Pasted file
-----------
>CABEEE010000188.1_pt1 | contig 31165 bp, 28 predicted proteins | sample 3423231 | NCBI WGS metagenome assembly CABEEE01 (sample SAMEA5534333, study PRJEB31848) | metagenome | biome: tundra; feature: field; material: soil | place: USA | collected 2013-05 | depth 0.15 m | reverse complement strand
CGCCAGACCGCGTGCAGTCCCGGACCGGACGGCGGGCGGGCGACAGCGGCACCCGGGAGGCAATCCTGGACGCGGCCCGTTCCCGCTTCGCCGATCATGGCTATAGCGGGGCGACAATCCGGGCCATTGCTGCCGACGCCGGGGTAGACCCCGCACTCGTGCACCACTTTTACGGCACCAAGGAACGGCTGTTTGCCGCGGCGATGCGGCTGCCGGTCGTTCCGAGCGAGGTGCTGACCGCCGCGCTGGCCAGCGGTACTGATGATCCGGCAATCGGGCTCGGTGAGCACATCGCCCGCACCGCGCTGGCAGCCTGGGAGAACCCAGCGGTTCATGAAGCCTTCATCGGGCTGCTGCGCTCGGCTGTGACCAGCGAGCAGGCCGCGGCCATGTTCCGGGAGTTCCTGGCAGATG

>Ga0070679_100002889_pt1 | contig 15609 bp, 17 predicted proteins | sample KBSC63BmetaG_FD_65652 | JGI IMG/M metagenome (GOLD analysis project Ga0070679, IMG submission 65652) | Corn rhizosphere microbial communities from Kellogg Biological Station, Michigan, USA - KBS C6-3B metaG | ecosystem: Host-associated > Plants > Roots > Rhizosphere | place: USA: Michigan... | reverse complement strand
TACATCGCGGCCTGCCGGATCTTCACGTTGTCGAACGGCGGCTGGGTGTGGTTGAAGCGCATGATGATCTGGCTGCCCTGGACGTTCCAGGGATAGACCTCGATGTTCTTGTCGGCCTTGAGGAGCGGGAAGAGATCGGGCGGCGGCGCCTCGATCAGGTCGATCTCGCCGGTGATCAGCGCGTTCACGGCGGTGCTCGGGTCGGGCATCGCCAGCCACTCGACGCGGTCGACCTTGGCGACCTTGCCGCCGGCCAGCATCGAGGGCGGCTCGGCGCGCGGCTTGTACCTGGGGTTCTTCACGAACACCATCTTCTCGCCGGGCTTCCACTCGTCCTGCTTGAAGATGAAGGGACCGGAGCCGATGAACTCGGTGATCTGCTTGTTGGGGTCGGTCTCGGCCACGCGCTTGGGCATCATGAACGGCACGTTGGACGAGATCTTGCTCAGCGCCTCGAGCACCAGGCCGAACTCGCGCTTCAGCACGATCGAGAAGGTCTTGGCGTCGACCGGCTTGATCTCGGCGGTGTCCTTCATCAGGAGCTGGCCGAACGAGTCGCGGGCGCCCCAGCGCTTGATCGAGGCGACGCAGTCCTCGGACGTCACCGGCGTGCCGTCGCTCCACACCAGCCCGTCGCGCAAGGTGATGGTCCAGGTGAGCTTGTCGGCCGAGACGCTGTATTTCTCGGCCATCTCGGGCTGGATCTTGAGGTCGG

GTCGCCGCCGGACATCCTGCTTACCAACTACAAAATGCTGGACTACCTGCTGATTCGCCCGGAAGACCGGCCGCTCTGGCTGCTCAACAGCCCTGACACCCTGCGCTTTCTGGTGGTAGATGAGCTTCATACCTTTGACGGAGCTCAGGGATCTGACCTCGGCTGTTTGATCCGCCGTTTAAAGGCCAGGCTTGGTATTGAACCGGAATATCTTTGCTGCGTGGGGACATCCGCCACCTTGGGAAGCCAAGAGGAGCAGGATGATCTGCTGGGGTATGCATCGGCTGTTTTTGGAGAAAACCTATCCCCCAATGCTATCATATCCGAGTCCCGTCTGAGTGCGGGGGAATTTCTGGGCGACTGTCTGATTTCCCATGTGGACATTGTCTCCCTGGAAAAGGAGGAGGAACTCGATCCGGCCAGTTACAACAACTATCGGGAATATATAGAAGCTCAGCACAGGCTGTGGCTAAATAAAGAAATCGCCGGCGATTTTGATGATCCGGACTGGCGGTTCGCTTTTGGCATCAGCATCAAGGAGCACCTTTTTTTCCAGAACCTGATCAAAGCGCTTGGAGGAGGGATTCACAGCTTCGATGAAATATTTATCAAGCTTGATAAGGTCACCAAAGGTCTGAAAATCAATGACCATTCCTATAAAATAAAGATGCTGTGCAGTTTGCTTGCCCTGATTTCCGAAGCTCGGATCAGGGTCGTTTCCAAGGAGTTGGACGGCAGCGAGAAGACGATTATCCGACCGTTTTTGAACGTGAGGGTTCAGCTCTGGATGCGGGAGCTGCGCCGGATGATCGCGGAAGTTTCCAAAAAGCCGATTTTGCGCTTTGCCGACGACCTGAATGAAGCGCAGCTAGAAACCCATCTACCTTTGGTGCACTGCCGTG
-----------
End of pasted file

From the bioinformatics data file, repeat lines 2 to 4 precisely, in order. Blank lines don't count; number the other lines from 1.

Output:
CGCCAGACCGCGTGCAGTCCCGGACCGGACGGCGGGCGGGCGACAGCGGCACCCGGGAGGCAATCCTGGACGCGGCCCGTTCCCGCTTCGCCGATCATGGCTATAGCGGGGCGACAATCCGGGCCATTGCTGCCGACGCCGGGGTAGACCCCGCACTCGTGCACCACTTTTACGGCACCAAGGAACGGCTGTTTGCCGCGGCGATGCGGCTGCCGGTCGTTCCGAGCGAGGTGCTGACCGCCGCGCTGGCCAGCGGTACTGATGATCCGGCAATCGGGCTCGGTGAGCACATCGCCCGCACCGCGCTGGCAGCCTGGGAGAACCCAGCGGTTCATGAAGCCTTCATCGGGCTGCTGCGCTCGGCTGTGACCAGCGAGCAGGCCGCGGCCATGTTCCGGGAGTTCCTGGCAGATG

>Ga0070679_100002889_pt1 | contig 15609 bp, 17 predicted proteins | sample KBSC63BmetaG_FD_65652 | JGI IMG/M metagenome (GOLD analysis project Ga0070679, IMG submission 65652) | Corn rhizosphere microbial communities from Kellogg Biological Station, Michigan, USA - KBS C6-3B metaG | ecosystem: Host-associated > Plants > Roots > Rhizosphere | place: USA: Michigan... | reverse complement strand
TACATCGCGGCCTGCCGGATCTTCACGTTGTCGAACGGCGGCTGGGTGTGGTTGAAGCGCATGATGATCTGGCTGCCCTGGACGTTCCAGGGATAGACCTCGATGTTCTTGTCGGCCTTGAGGAGCGGGAAGAGATCGGGCGGCGGCGCCTCGATCAGGTCGATCTCGCCGGTGATCAGCGCGTTCACGGCGGTGCTCGGGTCGGGCATCGCCAGCCACTCGACGCGGTCGACCTTGGCGACCTTGCCGCCGGCCAGCATCGAGGGCGGCTCGGCGCGCGGCTTGTACCTGGGGTTCTTCACGAACACCATCTTCTCGCCGGGCTTCCACTCGTCCTGCTTGAAGATGAAGGGACCGGAGCCGATGAACTCGGTGATCTGCTTGTTGGGGTCGGTCTCGGCCACGCGCTTGGGCATCATGAACGGCACGTTGGACGAGATCTTGCTCAGCGCCTCGAGCACCAGGCCGAACTCGCGCTTCAGCACGATCGAGAAGGTCTTGGCGTCGACCGGCTTGATCTCGGCGGTGTCCTTCATCAGGAGCTGGCCGAACGAGTCGCGGGCGCCCCAGCGCTTGATCGAGGCGACGCAGTCCTCGGACGTCACCGGCGTGCCGTCGCTCCACACCAGCCCGTCGCGCAAGGTGATGGTCCAGGTGAGCTTGTCGGCCGAGACGCTGTATTTCTCGGCCATCTCGGGCTGGATCTTGAGGTCGG